Florida Gardener Florida Gardener is offline
LawnSite Fanatic
 
Join Date: Sep 2008
Location: Humid S. Fl. with sights set on San Diego
Posts: 5,125
Quote:
Originally Posted by RussellB View Post
As much as I hate maintaining Wax Myrtles, they should do well in shade. Not a high end plant but very dense.
Don't agree with this either....i have seen some in part shade do crappy.....

Guys, there are plenty of plants that work well in shade...they just aren't going to be formal type hedge plants...

I don't like installing stuff that "might do well", or will "work ok."
Reply With Quote
  #18  
Old 07-21-2012, 09:56 PM
Florida Gardener's Avatar
Florida Gardener Florida Gardener is offline
LawnSite Fanatic
 
Join Date: Sep 2008
Location: Humid S. Fl. with sights set on San Diego
Posts: 5,125
Quote:
Originally Posted by cgaengineer View Post
My point is hawthornes are no good, diseases prone and will be even worse in an environment not suitable for them. The require constant fungus treatments that come at a cost...

Put the correct plant in the correct location. I'm not knocking you...just suggesting another plant...which plant...idk.

http://okeechobee.ifas.ufl.edu/News%....Hawthorne.htm
Posted via Mobile Device
I have always let the hawthorne's out grow the fungus....it never kills them.....remember, they are a drought tolerant plant, so I would think most fungal issues come from over-watering...
Reply With Quote
  #19  
Old 07-21-2012, 10:08 PM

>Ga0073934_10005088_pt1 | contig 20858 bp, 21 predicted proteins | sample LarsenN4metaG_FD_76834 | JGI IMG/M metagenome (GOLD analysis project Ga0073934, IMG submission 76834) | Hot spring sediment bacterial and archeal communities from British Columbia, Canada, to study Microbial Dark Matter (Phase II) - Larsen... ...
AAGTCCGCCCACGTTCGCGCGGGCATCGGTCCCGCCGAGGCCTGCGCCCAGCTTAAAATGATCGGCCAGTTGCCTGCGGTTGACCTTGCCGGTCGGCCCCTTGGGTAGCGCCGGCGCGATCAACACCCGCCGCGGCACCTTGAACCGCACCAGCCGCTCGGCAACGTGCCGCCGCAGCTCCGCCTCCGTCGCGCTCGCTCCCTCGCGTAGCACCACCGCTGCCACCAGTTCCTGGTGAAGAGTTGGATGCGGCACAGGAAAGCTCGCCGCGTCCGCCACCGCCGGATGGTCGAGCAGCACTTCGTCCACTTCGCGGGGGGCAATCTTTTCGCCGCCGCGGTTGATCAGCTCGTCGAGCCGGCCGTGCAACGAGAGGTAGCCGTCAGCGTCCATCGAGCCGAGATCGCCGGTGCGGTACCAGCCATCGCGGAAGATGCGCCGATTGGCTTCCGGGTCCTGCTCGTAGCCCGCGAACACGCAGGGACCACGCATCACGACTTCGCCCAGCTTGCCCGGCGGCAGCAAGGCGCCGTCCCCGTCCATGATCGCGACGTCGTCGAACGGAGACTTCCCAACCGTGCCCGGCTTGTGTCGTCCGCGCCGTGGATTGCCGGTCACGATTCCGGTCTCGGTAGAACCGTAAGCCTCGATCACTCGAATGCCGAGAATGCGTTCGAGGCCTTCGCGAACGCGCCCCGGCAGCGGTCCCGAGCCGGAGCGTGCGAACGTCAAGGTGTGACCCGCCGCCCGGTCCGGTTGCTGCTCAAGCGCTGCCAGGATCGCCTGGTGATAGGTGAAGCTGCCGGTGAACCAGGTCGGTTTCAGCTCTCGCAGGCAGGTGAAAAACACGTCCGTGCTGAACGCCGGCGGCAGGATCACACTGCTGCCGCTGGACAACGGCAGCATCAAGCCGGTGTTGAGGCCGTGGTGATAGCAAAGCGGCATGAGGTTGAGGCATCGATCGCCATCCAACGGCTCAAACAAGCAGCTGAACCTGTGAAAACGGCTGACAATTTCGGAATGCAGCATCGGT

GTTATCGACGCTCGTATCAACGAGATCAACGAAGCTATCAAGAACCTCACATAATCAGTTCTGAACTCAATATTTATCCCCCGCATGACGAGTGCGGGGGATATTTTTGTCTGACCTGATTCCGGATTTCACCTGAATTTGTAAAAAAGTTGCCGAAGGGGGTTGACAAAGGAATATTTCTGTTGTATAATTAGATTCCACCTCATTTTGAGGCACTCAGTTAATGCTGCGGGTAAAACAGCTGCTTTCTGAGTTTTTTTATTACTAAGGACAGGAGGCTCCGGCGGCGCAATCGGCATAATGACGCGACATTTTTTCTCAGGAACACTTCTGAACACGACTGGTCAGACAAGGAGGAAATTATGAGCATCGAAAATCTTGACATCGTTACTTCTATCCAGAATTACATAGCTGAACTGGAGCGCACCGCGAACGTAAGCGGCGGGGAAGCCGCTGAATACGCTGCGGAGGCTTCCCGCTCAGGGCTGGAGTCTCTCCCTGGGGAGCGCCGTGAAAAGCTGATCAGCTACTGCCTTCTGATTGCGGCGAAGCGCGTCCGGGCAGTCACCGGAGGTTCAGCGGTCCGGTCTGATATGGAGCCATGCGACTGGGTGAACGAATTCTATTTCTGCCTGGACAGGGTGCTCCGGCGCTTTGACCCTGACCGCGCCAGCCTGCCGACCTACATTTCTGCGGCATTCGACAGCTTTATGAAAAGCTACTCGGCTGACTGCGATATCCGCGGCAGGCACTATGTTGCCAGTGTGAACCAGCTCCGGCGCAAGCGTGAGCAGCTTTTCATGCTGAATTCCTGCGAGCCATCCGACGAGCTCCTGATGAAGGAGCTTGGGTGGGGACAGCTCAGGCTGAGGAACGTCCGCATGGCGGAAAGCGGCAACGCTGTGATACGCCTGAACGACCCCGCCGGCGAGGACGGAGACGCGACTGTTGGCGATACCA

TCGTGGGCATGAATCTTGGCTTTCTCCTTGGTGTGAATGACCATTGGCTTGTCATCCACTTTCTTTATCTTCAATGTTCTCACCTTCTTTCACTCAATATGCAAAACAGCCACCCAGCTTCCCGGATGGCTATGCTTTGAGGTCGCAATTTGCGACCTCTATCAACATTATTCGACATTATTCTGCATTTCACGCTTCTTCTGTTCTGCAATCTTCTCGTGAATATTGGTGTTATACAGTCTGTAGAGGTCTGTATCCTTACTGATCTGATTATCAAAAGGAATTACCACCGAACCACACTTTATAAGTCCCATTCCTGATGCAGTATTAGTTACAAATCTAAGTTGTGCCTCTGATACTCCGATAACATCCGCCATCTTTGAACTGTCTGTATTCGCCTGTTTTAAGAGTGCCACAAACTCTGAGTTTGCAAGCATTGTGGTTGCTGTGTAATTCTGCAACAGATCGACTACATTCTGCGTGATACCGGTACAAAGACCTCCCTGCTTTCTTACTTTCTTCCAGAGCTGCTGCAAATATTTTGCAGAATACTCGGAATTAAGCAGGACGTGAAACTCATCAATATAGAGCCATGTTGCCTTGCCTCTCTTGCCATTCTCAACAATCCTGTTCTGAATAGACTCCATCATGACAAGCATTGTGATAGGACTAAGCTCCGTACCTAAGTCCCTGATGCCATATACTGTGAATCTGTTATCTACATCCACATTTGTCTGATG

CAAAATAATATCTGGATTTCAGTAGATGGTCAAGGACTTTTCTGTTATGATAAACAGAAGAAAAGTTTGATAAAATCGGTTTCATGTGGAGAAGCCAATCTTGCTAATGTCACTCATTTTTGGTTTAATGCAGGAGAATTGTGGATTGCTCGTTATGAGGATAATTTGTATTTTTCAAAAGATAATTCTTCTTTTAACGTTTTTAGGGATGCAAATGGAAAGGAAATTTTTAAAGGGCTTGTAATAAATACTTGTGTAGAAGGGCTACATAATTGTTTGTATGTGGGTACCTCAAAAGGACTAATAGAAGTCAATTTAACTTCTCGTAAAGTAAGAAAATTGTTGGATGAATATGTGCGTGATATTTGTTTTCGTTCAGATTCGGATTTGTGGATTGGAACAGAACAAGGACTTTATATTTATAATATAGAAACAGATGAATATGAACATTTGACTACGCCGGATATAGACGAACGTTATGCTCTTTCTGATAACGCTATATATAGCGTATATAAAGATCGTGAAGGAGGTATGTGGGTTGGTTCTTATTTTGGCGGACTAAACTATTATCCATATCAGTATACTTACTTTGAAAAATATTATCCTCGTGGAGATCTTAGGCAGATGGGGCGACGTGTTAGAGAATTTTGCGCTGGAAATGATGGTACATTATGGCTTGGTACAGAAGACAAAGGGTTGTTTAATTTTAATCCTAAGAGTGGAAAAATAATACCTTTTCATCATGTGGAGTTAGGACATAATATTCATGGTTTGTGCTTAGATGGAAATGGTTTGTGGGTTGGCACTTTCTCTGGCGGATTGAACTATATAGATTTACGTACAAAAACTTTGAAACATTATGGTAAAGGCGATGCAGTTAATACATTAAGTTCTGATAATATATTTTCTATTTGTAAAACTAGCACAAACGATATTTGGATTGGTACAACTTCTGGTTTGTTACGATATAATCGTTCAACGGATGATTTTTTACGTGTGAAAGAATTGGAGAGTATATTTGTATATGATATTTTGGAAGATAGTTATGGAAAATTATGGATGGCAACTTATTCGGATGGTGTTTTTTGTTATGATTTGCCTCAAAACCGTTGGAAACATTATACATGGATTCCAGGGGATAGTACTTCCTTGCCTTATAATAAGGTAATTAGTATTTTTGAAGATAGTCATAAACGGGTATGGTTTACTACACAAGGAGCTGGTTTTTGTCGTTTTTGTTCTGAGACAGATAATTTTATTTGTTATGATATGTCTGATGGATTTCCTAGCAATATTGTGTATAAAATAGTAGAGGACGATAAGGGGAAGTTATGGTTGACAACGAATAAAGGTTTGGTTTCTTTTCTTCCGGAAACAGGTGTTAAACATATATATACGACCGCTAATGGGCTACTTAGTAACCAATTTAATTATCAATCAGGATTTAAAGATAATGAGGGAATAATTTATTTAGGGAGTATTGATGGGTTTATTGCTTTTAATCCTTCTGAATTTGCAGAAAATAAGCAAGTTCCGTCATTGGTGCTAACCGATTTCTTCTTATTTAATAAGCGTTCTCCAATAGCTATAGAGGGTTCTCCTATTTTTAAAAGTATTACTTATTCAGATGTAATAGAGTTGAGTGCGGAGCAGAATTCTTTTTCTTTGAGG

RussellB RussellB is online now
LawnSite Gold Member
 
Join Date: Aug 2010
Location: SC
Posts: 3,056
Quote:
Originally Posted by diamondlandscaping View Post
Don't agree with this either....i have seen some in part shade do crappy.....

Guys, there are plenty of plants that work well in shade...they just aren't going to be formal type hedge plants...

I don't like installing stuff that "might do well", or will "work ok."
Wax Myrtles were planted in the back of my property prior to my home being built. The area is 95percent shade and the myrtles are thriving. I trim them three times/year just to keep them in check. I agree you shouldn't install stuff that might do well. I am saying the 80ft hedge in my back yard is thriving. A fence is a true alternative to a hedge.
Reply With Quote
  #20  
Old 07-21-2012, 10:18 PM
Florida Gardener's Avatar
Florida Gardener Florida Gardener is offline
LawnSite Fanatic
 
Join Date: Sep 2008
Location: Humid S. Fl. with sights set on San Diego
Posts: 5,125
Quote:
Originally Posted by RussellB View Post
Wax Myrtles were planted in the back of my property prior to my home being built. The area is 95percent shade and the myrtles are thriving. I trim them three times/year just to keep them in check. I agree you shouldn't install stuff that might do well. I am saying the 80ft hedge in my back yard is thriving. A fence is a true alternative to a hedge.
I've seen the opposite here...not calling you a liar....just saying what I've seen. The myrtles I saw were getting 50% shade, which sounds like a lot less than what the OP is dealing with, and they looked like hell....
Reply With Quote
Reply

Thread Tools
Display Modes

Posting Rules
You may not post new threads
You may not post replies
You may not post attachments
You may not edit your posts

BB code is On
Smilies are On
[IMG] code is On
HTML code is Off

Forum Jump





Powered by vBulletin® Version 3.8.6
Copyright ©2000 - 2014, Jelsoft Enterprises Ltd.
Copyright ©1998 - 2012, LawnSite.comô - Moose River Media
All times are GMT -4. The time now is 07:58 PM.

Page generated in 0.07608 seconds with 9 queries